Advertising of Cannabis Products
The sale of recreational cannabis became legal as of October 17, 2018. One year later (on October 17, 2019), the sale of cannabis edibles, extracts and topicals also became legal. The advertising of these products is very heavily restricted, however. What does all of this mean for advertisers? We provide some general information below.
Who regulates cannabis advertising?
At the federal level, Health Canada regulates cannabis under the Cannabis Act. Each province and territorial government also has provincial legislation, generally regulating where the cannabis may be purchased, consumed, and minimum age restrictions.
What products are legal?
Recreational cannabis has been legally available for sale since 2018. The sale of edibles, extracts and topicals became legal on October 17, 2019, but legal products did not widely enter the market for sale until mid-December 2019.
But, this applies to TCH products, right? What about CBD?
The Cannabis Act and applicable regulation apply to any product containing phytocannabinoids. This includes CBD. The legislation does not distinguish between products with various (or no) psychoactive components.
Is a cannabis edible still “food”? Is a topical still a “cosmetic”?
No. A cannabis edible is subject to the Cannabis Act, and not (generally) the Food and Drugs Act. In addition to other differences, dietary claims that might be permissible for food cannot be made about a cannabis edible. Similarly, cannabis extracts and topicals are separately regulated under the Cannabis Act and Cannabis Regulations. For example, it is not permissible to make a cosmetic claim about a cannabis topical.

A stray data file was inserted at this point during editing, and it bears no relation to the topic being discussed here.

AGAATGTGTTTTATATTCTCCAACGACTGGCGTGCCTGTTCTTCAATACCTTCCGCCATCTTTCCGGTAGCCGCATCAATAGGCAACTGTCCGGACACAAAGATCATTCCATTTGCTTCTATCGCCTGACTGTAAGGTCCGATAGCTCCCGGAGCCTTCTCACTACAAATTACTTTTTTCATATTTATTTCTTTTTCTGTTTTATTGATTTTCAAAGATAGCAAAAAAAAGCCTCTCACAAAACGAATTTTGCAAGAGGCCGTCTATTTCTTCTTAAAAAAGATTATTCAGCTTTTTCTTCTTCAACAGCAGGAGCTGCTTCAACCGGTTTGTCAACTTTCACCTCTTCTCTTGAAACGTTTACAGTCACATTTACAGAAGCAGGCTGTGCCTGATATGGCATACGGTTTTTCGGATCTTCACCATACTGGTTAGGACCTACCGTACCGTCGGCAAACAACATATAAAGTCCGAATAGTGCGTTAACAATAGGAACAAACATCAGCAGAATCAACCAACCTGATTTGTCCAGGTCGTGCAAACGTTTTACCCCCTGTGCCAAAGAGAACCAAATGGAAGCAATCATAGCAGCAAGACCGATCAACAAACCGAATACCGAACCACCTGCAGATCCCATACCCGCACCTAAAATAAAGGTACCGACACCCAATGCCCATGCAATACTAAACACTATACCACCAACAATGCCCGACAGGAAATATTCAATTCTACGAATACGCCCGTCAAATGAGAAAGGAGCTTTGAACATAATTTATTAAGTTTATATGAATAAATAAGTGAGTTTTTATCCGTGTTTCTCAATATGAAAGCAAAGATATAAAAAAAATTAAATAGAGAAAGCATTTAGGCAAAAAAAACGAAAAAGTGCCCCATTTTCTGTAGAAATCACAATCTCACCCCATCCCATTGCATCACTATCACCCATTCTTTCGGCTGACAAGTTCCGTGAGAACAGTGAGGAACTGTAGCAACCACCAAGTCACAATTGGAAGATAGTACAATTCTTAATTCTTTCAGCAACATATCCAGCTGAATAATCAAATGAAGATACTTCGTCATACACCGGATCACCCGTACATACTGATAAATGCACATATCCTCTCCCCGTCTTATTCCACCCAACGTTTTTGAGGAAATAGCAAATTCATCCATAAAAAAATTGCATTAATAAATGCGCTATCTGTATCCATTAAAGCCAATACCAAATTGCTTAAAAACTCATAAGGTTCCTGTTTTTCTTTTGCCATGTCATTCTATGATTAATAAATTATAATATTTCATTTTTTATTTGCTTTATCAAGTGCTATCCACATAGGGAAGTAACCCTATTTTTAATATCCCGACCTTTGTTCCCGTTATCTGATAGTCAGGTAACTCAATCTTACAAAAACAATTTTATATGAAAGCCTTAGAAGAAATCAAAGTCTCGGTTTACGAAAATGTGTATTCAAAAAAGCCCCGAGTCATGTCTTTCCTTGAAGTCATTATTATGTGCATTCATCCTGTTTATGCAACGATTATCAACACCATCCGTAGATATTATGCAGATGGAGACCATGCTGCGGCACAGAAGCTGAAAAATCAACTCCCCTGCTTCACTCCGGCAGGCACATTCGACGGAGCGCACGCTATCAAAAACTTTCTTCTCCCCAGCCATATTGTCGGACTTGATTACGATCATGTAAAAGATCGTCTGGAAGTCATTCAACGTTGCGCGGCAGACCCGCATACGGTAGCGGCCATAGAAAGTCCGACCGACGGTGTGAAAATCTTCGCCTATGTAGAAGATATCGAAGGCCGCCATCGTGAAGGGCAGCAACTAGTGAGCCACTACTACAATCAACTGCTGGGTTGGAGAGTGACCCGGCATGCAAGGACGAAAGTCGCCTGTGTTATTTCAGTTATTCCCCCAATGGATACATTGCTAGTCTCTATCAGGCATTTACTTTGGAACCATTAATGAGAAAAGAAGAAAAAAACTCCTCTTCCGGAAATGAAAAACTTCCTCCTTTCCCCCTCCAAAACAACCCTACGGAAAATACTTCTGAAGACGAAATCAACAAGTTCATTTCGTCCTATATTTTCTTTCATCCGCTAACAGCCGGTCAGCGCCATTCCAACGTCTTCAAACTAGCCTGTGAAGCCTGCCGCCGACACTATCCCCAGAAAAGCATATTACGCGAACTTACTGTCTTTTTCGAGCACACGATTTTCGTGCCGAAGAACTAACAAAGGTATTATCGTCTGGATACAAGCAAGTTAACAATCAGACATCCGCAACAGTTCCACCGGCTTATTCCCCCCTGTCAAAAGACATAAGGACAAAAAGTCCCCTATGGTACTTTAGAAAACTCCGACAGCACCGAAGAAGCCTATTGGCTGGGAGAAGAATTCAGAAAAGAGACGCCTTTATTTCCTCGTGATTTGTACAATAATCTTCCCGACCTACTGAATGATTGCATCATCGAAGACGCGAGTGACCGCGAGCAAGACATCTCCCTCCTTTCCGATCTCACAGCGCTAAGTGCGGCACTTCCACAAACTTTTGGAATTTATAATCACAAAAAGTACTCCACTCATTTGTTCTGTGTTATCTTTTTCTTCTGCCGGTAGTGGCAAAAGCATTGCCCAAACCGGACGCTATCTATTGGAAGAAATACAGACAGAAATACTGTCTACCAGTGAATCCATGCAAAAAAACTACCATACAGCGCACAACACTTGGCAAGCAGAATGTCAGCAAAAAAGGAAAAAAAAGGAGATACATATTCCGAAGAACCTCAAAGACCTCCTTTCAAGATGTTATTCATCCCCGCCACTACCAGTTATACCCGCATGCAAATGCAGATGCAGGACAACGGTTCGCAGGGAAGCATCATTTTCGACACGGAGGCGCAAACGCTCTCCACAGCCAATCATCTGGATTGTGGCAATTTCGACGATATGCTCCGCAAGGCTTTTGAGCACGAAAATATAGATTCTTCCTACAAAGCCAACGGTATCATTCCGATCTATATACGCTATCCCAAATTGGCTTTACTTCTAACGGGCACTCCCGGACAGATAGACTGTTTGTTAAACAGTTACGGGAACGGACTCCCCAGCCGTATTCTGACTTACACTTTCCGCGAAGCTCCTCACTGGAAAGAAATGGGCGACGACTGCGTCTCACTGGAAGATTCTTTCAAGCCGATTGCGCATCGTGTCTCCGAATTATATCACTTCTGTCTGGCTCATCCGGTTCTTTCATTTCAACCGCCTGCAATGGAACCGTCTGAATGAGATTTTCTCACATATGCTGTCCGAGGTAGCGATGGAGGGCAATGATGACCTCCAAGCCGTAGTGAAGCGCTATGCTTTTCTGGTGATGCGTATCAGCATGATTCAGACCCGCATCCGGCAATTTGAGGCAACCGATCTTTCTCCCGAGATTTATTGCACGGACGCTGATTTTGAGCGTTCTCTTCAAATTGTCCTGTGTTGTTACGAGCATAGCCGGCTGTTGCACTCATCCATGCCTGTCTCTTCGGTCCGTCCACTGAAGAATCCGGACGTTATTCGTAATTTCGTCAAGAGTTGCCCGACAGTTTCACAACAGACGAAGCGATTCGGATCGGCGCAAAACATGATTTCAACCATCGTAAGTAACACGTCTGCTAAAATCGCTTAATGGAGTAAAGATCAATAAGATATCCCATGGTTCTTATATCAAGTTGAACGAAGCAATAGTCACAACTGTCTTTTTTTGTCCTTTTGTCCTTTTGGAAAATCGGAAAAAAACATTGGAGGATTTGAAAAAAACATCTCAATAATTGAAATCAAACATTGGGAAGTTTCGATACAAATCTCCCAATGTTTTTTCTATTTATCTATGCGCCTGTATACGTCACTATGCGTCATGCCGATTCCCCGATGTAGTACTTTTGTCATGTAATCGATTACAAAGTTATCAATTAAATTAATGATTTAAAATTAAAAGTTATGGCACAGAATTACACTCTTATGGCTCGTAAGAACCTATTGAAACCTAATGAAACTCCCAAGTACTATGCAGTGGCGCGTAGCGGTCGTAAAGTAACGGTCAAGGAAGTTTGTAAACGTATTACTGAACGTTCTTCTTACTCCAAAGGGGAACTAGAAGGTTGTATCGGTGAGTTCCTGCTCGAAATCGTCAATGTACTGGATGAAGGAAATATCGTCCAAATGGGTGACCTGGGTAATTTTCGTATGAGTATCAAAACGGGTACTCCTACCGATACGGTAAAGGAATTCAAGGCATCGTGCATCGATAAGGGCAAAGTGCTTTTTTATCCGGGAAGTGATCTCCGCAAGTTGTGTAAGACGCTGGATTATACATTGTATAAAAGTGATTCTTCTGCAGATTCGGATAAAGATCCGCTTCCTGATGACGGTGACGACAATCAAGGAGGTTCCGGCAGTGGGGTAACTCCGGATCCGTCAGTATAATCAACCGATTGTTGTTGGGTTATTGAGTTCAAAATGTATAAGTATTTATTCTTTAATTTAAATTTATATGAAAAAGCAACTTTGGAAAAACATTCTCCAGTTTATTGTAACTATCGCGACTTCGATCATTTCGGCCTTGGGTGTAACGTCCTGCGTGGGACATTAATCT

So, can I advertise cannabis at all?
Cannabis advertising is legal, but with heavy restrictions. The law starts from the position that it is prohibited to “promote” cannabis, cannabis accessories or services related to cannabis. But, the legislation leaves open certain exceptions.
What you can’t do (the legalese):
Unless otherwise authorized by law, “it is prohibited to promote cannabis or a cannabis accessory or any service related to cannabis, including:
(a) by communicating information about its price or distribution;
(b) by doing so in a manner that there are reasonable grounds to believe could be appealing to young persons;
(c) by means of a testimonial or endorsement, however displayed or communicated;
(d) by means of the depiction of a person, character or animal, whether real or fictional; or
(e) by presenting it or any of its brand elements in a manner that associates it or the brand element with, or evokes a positive or negative emotion about or image of, a way of life such as one that includes glamour, recreation, excitement, vitality, risk or daring [i.e. lifestyle advertising]."
What you can do (more legalese):
“Subject to the regulations, a person that is authorized to produce, sell or distribute cannabis may promote cannabis by means of informational promotion or brand-preference promotion if the promotion is
(a) in a communication that is addressed and sent to an individual who is 18 years of age or older and is identified by name [e.g. direct mail];
(b) in a place where young persons are not permitted by law [e.g. bar bathroom];
(c) communicated by means of a telecommunication, where the person responsible for the content of the promotion has taken reasonable steps to ensure that the promotion cannot be accessed by a young person [e.g. appropriately age-gated website]; or
(d) in another place or manner as set out in regulation."
According to the Cannabis Act:
“Informational promotion means a promotion by which factual information is provided to the consumer about
(a) cannabis or its characteristics;
(b) a cannabis accessory or its characteristics;
(c) a service related to cannabis; or
(d) the availability or price of cannabis, a cannabis accessory or a service related to cannabis.”